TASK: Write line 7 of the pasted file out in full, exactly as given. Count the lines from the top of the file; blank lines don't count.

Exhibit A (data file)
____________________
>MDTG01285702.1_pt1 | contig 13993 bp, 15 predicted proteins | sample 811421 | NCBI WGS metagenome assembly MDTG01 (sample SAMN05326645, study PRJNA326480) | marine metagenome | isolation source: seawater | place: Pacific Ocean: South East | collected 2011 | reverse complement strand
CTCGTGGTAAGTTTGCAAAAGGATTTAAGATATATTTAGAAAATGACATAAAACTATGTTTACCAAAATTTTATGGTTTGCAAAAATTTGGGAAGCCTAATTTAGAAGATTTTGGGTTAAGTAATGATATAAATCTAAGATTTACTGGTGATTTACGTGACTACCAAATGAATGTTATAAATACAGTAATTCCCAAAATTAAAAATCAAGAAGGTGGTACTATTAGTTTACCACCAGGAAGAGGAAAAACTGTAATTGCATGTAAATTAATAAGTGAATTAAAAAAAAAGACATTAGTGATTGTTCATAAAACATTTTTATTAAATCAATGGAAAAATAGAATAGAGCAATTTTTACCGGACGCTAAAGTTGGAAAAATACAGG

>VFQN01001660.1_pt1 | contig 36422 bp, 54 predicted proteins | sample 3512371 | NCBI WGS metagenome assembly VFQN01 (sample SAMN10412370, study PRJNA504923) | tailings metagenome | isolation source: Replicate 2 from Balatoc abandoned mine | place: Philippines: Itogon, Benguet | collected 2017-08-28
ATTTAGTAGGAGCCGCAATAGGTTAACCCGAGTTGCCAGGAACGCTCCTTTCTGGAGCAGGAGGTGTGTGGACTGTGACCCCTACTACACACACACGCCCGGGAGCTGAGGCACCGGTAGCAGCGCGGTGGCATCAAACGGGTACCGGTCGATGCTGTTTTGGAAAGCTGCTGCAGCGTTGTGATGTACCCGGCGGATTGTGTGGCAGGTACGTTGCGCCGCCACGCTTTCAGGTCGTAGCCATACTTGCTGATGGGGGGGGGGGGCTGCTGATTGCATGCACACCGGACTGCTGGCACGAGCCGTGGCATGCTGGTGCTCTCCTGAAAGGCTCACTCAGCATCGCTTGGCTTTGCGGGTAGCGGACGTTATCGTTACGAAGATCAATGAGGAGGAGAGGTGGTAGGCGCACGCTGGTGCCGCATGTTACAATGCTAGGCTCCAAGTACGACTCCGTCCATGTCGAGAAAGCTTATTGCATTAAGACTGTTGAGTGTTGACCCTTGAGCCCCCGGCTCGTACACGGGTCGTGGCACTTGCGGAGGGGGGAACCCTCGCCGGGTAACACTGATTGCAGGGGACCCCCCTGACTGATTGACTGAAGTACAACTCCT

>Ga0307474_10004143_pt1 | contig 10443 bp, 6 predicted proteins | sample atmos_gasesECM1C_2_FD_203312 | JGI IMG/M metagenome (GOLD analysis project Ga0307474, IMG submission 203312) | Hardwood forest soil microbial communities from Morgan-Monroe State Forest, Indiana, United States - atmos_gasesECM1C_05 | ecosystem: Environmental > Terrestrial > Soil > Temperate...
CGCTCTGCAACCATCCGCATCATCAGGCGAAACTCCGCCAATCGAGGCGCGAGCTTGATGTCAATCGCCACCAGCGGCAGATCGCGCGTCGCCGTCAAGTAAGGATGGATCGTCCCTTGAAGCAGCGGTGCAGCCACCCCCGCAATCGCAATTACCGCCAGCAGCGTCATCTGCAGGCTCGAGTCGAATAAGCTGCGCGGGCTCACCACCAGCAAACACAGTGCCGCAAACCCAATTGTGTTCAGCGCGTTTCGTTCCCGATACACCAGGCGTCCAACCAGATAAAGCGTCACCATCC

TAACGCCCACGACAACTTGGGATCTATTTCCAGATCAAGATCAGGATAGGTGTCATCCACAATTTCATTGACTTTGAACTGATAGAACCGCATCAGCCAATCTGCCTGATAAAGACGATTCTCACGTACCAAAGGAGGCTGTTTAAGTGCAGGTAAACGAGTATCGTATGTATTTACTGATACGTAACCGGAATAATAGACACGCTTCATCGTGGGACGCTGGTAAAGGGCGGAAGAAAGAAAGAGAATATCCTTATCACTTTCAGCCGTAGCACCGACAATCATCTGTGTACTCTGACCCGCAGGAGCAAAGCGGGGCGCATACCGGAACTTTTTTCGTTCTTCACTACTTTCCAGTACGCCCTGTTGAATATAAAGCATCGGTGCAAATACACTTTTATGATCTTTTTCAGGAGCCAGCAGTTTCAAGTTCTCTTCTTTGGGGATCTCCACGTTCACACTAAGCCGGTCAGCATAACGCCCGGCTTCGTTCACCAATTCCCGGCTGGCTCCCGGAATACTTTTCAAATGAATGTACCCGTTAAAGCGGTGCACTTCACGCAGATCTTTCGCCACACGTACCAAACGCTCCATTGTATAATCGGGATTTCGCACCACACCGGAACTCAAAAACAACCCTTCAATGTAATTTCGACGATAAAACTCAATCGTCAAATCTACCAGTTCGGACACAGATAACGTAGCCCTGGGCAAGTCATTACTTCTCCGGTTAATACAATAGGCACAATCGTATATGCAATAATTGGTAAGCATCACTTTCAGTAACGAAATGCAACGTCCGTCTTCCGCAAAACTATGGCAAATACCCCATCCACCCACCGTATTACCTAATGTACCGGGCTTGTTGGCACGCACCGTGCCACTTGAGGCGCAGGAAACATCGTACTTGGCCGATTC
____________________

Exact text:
TAACGCCCACGACAACTTGGGATCTATTTCCAGATCAAGATCAGGATAGGTGTCATCCACAATTTCATTGACTTTGAACTGATAGAACCGCATCAGCCAATCTGCCTGATAAAGACGATTCTCACGTACCAAAGGAGGCTGTTTAAGTGCAGGTAAACGAGTATCGTATGTATTTACTGATACGTAACCGGAATAATAGACACGCTTCATCGTGGGACGCTGGTAAAGGGCGGAAGAAAGAAAGAGAATATCCTTATCACTTTCAGCCGTAGCACCGACAATCATCTGTGTACTCTGACCCGCAGGAGCAAAGCGGGGCGCATACCGGAACTTTTTTCGTTCTTCACTACTTTCCAGTACGCCCTGTTGAATATAAAGCATCGGTGCAAATACACTTTTATGATCTTTTTCAGGAGCCAGCAGTTTCAAGTTCTCTTCTTTGGGGATCTCCACGTTCACACTAAGCCGGTCAGCATAACGCCCGGCTTCGTTCACCAATTCCCGGCTGGCTCCCGGAATACTTTTCAAATGAATGTACCCGTTAAAGCGGTGCACTTCACGCAGATCTTTCGCCACACGTACCAAACGCTCCATTGTATAATCGGGATTTCGCACCACACCGGAACTCAAAAACAACCCTTCAATGTAATTTCGACGATAAAACTCAATCGTCAAATCTACCAGTTCGGACACAGATAACGTAGCCCTGGGCAAGTCATTACTTCTCCGGTTAATACAATAGGCACAATCGTATATGCAATAATTGGTAAGCATCACTTTCAGTAACGAAATGCAACGTCCGTCTTCCGCAAAACTATGGCAAATACCCCATCCACCCACCGTATTACCTAATGTACCGGGCTTGTTGGCACGCACCGTGCCACTTGAGGCGCAGGAAACATCGTACTTGGCCGATTC